Results for a Period: Q4

Q4: Describe the allowance method.

A:

Under the allowance method, we estimate our bad debts in advance; before we know the particular customers (who owe us money) that are not going to pay us. We do this at the end of each period, as we seek to include this expense in the same period as the revenue that resulted in the bad debts expense occurring. Once we have made an estimate of the bad debts expense for the period we include it as an expense in our accounts (DR: increase in expense) and also in a contra-asset account Allowance for doubtful debts (or similar name) (CR: increase in a contra-asset account, similar to reducing an asset). This contra-asset account contains our estimate of the amount of our Accounts receivable which we have estimated will not prove to be able to be collected from our customers who have purchased goods or services from us on credit. The reason we do not reduce directly our Accounts receivable account is because we do not know at this stage exactly which customers will not pay us what they owe us. If we were to credit the Accounts receivable general ledger control account in the general ledger we would also need to credit individual Accounts receivable accounts in the subsidiary ledger; and we cannot do this, as we do not know at this stage which individual customers are not going to pay us.

It is a bit like we are in a dark room with our Accounts receivable general ledger control account and Accounts receivable subsidiary ledgers for our individual customers and we are saying we know we have some customers who will not pay us, we just do not know who you are yet. So, until we find out exactly which individual customers are not going to pay us what they owe us, we cannot adjust the Accounts receivable general ledger control account because we do not know the individual customer’s Accounts receivable subsidiary ledger to reduce at the same time: “We think you are there, but we do not know who you are yet.” And we will remember from Chapter 2 Section 2.1 that the general ledger control account equals the total of each of the subsidiary ledger accounts.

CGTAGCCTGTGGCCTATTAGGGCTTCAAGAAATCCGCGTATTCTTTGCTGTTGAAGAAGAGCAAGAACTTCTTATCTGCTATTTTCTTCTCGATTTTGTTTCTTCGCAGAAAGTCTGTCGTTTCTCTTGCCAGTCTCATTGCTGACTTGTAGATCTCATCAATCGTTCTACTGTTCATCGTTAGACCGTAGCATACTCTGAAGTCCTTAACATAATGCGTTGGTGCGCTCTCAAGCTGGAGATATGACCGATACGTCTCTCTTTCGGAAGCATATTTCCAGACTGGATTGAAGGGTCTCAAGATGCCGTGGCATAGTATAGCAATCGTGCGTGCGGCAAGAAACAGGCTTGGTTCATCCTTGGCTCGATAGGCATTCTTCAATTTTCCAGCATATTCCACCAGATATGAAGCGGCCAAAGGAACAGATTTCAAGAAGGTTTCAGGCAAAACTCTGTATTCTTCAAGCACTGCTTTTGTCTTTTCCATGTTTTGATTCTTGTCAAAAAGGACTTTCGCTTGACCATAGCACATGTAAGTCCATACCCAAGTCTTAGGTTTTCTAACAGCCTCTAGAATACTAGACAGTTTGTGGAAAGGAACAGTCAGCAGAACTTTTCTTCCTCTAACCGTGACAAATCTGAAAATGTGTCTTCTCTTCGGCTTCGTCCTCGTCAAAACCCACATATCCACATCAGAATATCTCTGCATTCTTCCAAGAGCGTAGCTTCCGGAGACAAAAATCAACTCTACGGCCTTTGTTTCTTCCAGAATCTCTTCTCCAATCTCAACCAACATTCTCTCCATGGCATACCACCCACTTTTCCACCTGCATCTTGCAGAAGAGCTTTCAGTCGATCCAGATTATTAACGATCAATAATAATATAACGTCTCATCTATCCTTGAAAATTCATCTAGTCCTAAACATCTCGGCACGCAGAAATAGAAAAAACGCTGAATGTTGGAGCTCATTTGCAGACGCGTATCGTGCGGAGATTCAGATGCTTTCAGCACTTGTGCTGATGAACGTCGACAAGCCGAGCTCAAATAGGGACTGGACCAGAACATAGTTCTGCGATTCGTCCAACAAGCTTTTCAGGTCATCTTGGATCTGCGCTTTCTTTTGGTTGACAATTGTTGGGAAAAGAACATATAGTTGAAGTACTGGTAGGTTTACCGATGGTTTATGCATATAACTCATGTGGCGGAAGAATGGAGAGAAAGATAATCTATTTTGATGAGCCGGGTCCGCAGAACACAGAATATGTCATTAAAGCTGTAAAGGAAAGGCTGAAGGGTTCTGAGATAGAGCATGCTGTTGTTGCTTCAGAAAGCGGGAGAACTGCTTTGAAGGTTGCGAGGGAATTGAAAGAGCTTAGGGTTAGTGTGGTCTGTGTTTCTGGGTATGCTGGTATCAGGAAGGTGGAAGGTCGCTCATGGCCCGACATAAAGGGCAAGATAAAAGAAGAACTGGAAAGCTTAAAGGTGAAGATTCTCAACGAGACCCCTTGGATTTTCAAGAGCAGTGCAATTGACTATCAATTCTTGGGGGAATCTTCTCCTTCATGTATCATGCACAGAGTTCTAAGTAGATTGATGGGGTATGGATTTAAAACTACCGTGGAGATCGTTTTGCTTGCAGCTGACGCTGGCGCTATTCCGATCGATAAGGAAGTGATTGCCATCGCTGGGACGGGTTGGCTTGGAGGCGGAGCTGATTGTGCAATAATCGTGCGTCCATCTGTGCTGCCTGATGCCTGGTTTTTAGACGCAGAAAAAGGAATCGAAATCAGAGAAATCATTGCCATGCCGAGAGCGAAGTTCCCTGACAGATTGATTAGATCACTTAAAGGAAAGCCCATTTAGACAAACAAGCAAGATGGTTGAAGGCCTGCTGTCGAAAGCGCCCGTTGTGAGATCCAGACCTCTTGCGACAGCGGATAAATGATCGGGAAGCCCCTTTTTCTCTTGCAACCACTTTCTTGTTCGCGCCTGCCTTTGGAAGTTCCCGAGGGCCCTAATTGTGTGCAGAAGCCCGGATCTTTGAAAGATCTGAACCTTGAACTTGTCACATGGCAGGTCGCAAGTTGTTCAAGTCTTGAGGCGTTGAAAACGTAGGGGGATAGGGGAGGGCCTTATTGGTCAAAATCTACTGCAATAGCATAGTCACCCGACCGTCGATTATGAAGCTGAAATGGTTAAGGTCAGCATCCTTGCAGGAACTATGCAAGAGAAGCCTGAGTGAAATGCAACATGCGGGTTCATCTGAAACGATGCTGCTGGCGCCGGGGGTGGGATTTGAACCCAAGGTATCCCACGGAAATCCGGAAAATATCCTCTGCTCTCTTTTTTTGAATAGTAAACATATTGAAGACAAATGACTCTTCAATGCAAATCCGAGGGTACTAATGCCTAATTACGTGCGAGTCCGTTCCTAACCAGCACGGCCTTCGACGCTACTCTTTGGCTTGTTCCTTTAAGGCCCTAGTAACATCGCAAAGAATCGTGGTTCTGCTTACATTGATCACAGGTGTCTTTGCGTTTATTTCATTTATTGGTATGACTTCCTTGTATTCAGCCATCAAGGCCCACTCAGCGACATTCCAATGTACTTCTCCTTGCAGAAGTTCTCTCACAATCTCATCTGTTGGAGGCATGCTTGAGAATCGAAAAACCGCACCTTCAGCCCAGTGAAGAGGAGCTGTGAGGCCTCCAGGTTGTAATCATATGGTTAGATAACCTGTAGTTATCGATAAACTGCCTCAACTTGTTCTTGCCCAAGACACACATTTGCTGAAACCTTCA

So what we do is have a contra-asset account called Allowance for doubtful debts (or something similar). This is a general ledger account. This keeps the deduction for our estimate of bad debts separate to the Accounts receivable general ledger control account. This keeps the Accounts receivable general ledger control account in line with the total of the Accounts receivable subsidiary ledger accounts for each customer; and also allows us to see clearly our estimated amount for bad debts in a separate Allowance for doubtful debts account.

The allowance method of accounting for bad debts has the  benefit of recording a bad debt expense in the same period as the revenue to which it relates (ie the sales made during the year which we estimate will not be paid). It also means we create an account that can be deducted from Accounts receivable in our firm’s balance sheet, which permits us to present our firm’s Accounts receivable based on the amount we expect to recover from our customers.

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